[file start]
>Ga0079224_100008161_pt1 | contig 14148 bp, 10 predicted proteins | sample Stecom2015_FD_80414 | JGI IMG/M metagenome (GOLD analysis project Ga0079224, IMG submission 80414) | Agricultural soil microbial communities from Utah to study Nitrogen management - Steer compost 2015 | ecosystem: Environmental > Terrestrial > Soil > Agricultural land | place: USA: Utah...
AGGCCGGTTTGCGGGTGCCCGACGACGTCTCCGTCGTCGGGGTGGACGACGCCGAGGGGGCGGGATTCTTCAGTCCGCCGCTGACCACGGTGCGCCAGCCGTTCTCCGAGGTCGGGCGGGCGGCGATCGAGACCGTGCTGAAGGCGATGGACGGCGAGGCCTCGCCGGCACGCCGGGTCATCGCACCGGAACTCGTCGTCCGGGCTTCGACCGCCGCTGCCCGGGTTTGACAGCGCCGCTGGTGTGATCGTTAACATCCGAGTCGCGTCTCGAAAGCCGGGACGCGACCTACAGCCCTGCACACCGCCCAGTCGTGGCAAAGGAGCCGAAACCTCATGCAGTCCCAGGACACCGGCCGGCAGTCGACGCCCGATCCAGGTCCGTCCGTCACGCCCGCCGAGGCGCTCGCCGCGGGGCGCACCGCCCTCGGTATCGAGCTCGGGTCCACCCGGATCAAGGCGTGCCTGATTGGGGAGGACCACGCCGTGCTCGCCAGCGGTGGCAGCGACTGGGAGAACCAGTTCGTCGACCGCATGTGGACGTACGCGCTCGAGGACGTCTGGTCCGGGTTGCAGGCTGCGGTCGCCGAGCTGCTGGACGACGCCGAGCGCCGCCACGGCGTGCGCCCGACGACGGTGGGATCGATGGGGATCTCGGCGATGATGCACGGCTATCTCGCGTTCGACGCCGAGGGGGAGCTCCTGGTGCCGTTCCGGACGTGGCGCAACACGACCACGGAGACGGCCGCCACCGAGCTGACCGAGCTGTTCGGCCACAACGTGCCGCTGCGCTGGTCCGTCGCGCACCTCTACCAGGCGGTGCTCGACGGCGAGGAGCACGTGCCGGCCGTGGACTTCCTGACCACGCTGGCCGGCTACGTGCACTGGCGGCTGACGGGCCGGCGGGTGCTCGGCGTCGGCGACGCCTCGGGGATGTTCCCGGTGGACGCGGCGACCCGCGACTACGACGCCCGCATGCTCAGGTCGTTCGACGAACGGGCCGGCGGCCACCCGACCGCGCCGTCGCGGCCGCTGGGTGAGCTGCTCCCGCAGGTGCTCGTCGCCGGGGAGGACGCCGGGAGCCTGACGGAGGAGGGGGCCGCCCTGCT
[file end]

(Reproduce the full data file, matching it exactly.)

>Ga0079224_100008161_pt1 | contig 14148 bp, 10 predicted proteins | sample Stecom2015_FD_80414 | JGI IMG/M metagenome (GOLD analysis project Ga0079224, IMG submission 80414) | Agricultural soil microbial communities from Utah to study Nitrogen management - Steer compost 2015 | ecosystem: Environmental > Terrestrial > Soil > Agricultural land | place: USA: Utah...
AGGCCGGTTTGCGGGTGCCCGACGACGTCTCCGTCGTCGGGGTGGACGACGCCGAGGGGGCGGGATTCTTCAGTCCGCCGCTGACCACGGTGCGCCAGCCGTTCTCCGAGGTCGGGCGGGCGGCGATCGAGACCGTGCTGAAGGCGATGGACGGCGAGGCCTCGCCGGCACGCCGGGTCATCGCACCGGAACTCGTCGTCCGGGCTTCGACCGCCGCTGCCCGGGTTTGACAGCGCCGCTGGTGTGATCGTTAACATCCGAGTCGCGTCTCGAAAGCCGGGACGCGACCTACAGCCCTGCACACCGCCCAGTCGTGGCAAAGGAGCCGAAACCTCATGCAGTCCCAGGACACCGGCCGGCAGTCGACGCCCGATCCAGGTCCGTCCGTCACGCCCGCCGAGGCGCTCGCCGCGGGGCGCACCGCCCTCGGTATCGAGCTCGGGTCCACCCGGATCAAGGCGTGCCTGATTGGGGAGGACCACGCCGTGCTCGCCAGCGGTGGCAGCGACTGGGAGAACCAGTTCGTCGACCGCATGTGGACGTACGCGCTCGAGGACGTCTGGTCCGGGTTGCAGGCTGCGGTCGCCGAGCTGCTGGACGACGCCGAGCGCCGCCACGGCGTGCGCCCGACGACGGTGGGATCGATGGGGATCTCGGCGATGATGCACGGCTATCTCGCGTTCGACGCCGAGGGGGAGCTCCTGGTGCCGTTCCGGACGTGGCGCAACACGACCACGGAGACGGCCGCCACCGAGCTGACCGAGCTGTTCGGCCACAACGTGCCGCTGCGCTGGTCCGTCGCGCACCTCTACCAGGCGGTGCTCGACGGCGAGGAGCACGTGCCGGCCGTGGACTTCCTGACCACGCTGGCCGGCTACGTGCACTGGCGGCTGACGGGCCGGCGGGTGCTCGGCGTCGGCGACGCCTCGGGGATGTTCCCGGTGGACGCGGCGACCCGCGACTACGACGCCCGCATGCTCAGGTCGTTCGACGAACGGGCCGGCGGCCACCCGACCGCGCCGTCGCGGCCGCTGGGTGAGCTGCTCCCGCAGGTGCTCGTCGCCGGGGAGGACGCCGGGAGCCTGACGGAGGAGGGGGCCGCCCTGCT